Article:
Sunday, May 11, 2014

behind the covers

cover by Jennetta Dodge 

This blog is about book covers and the images behind them. Both are much on my mind because this month I've been engaged in picking out photos from a site that offers royalty free images through credits or subscriptions. Since winter, I have put together five covers for new books (two out and three to go). Make that six covers as one of them, after making what I thought would be the cover, I changed my mind. Actually that does not count the ones I changed on books already out.

cover by Jennetta Dodge

Although the covers here were done by a professional, I do my own for several reasons and cost is only one of them. I enjoy playing working with images. I know my characters better than anyone else, and I like my covers to reflect what my hero/heroine look like. I also change my mind sometimes for what a cover should say. Twice that happened because of reader complaints. Sometimes it's all about me when I look at a cover and decide it doesn't tell the story as well as it could-- and a cover should tell the story.

I won't argue with those who say a graphic artist can do them better. But for me, doing them is part of writing my stories. There are those who say I would sell more books if I bought covers. I don't know. I won't say that someday I might not put it to the test and buy a cover like one of these gorgeous ones by Charlene Raddon who sells them under her pen name-- Jennetta Dodge.


cover by Jennetta Dodge

Charlene/Jennetta has long been doing covers but only this spring turned it into a business. I think she has a knack for finding interesting model photos. And having spent a lot of time looking for such, since I got into ePublishing, I know how expensive, time consuming, tiring, and difficult that can be. 

Under her pen name, Jennetta Dodge, she has created spirited, complex, beautiful, and very tempting covers for readers and authors. She said when one is sold, she will put the author's title and name onto the cover, send it to them, and take it out of her catalog. Check the links for more about her images.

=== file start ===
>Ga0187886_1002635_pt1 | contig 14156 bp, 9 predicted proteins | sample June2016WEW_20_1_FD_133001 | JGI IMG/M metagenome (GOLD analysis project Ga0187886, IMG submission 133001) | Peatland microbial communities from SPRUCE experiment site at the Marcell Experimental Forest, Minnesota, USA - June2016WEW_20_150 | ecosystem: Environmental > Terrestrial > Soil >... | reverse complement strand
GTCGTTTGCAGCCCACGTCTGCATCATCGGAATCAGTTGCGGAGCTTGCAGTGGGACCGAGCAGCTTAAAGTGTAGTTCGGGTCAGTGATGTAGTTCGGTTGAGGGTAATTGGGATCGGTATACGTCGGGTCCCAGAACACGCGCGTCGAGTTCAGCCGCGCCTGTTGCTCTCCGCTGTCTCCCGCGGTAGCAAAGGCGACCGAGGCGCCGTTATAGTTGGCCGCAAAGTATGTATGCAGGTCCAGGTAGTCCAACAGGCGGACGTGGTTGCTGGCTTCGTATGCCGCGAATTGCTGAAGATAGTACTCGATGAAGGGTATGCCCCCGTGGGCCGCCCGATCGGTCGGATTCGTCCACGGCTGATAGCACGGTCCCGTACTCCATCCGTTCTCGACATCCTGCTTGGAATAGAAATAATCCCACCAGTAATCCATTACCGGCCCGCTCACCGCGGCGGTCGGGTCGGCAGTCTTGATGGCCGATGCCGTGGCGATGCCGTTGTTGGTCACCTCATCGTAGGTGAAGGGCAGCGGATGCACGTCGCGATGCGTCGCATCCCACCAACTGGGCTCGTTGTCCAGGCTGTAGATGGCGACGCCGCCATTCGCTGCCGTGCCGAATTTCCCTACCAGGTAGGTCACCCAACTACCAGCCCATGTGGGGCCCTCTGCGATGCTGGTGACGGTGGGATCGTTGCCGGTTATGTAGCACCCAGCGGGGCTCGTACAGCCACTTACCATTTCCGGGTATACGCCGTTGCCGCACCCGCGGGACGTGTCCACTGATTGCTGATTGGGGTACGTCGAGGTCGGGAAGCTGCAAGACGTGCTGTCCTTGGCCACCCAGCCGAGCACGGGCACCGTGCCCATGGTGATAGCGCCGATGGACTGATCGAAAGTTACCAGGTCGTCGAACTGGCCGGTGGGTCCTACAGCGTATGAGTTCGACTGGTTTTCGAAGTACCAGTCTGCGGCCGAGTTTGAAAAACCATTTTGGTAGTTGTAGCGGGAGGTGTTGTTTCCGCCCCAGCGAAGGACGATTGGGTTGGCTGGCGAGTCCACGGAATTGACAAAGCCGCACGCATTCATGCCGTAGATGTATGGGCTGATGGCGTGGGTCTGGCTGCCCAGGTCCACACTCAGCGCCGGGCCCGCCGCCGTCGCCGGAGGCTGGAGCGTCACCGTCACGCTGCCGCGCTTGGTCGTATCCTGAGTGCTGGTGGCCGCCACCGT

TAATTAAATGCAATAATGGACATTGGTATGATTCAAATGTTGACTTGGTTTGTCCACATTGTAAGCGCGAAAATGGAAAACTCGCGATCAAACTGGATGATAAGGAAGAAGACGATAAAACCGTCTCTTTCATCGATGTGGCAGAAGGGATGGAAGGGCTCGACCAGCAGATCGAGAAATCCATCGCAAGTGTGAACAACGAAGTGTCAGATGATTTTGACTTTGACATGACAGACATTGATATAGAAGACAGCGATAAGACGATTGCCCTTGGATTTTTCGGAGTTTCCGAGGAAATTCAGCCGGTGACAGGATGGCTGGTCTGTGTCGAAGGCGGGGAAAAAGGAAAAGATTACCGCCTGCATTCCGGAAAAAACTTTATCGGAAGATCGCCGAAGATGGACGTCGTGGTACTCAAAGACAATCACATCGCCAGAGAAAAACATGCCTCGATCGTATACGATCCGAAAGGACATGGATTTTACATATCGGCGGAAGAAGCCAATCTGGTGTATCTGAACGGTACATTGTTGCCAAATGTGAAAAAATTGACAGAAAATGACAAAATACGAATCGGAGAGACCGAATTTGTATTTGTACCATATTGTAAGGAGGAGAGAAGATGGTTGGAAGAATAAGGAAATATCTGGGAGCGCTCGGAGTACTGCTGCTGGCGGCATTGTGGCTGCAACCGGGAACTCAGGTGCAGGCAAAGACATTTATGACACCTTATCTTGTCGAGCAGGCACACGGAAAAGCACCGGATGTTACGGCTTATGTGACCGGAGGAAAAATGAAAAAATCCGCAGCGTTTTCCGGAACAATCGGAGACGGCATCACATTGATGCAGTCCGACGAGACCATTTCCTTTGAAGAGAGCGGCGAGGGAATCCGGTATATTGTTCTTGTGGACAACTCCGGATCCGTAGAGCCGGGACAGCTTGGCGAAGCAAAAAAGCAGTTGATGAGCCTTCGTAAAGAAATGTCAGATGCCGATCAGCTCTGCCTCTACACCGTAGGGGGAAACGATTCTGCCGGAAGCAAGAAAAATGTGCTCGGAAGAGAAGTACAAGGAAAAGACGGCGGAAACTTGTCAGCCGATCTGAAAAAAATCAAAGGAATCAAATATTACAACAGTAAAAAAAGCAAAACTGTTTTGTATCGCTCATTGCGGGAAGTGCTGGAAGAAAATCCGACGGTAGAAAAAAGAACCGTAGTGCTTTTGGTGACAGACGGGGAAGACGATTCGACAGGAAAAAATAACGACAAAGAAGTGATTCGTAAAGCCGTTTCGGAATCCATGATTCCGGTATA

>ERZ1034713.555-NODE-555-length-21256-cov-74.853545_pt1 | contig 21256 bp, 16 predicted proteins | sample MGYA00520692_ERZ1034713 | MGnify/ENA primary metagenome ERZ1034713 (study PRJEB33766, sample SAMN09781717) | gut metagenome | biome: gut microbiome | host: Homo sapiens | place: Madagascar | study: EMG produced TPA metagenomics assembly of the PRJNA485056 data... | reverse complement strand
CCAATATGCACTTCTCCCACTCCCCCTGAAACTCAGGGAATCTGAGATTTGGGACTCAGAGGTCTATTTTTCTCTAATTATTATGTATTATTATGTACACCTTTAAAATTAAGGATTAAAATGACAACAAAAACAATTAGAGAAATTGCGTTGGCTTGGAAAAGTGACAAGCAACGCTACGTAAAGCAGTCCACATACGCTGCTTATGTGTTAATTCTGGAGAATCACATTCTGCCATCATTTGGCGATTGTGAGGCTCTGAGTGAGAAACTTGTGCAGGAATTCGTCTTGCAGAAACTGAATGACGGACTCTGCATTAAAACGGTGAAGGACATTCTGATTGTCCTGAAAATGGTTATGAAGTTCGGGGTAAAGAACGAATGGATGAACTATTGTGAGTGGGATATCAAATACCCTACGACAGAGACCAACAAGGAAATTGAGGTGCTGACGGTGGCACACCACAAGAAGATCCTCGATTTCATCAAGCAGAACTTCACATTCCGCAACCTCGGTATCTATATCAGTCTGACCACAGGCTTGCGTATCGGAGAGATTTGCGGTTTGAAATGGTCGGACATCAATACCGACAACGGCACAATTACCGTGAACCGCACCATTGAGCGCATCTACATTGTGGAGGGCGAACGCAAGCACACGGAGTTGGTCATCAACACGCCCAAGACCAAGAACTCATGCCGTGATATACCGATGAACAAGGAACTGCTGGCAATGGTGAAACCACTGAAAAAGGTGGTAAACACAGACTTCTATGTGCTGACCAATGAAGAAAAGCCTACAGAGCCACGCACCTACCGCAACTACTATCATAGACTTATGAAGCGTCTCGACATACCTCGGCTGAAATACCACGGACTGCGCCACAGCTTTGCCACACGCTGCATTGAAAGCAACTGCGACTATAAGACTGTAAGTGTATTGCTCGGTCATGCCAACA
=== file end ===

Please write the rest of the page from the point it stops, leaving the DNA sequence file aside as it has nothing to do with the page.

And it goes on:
I think it's pretty universally agreed that the right cover is a big part of selling a book. It is important it fits its genre but also that it attracts the eye. A good cover tells a story; and if that story looks like one a reader wants, it might just be the one thing that gives the writer a chance to have them read their words.

For my own covers, the royalty free images I purchase are generally of people and animals. Literally I have looked through thousands of images--some professional models and some just someone who thought it'd be fun to put their photos out on a sell site. I buy what I know I need for what I've already written, but am always interested in images that might inspire a new book.

While I am looking for the right people, I am also considering the right background for each book. My backgrounds usually are strong parts of the cover because of how I see the land in my stories. To me, landscape is another character. So along with wanting the right couple, who seem to fit my story, I look for the right background. 

Backgrounds have, so far, all come from my own photos as I haven't seen many images at any site that I like as much as the ones we have taken on trips-- and all my stories are set in the American west-- contemporary or historical

For this blog, I decided to create an example of how that works-- which may or may not ever become part of a cover or end up in a trailer. I opted for one that might fit into the Arizona story coming out in July. Great saguaros, interesting mountain-- totally bland sky.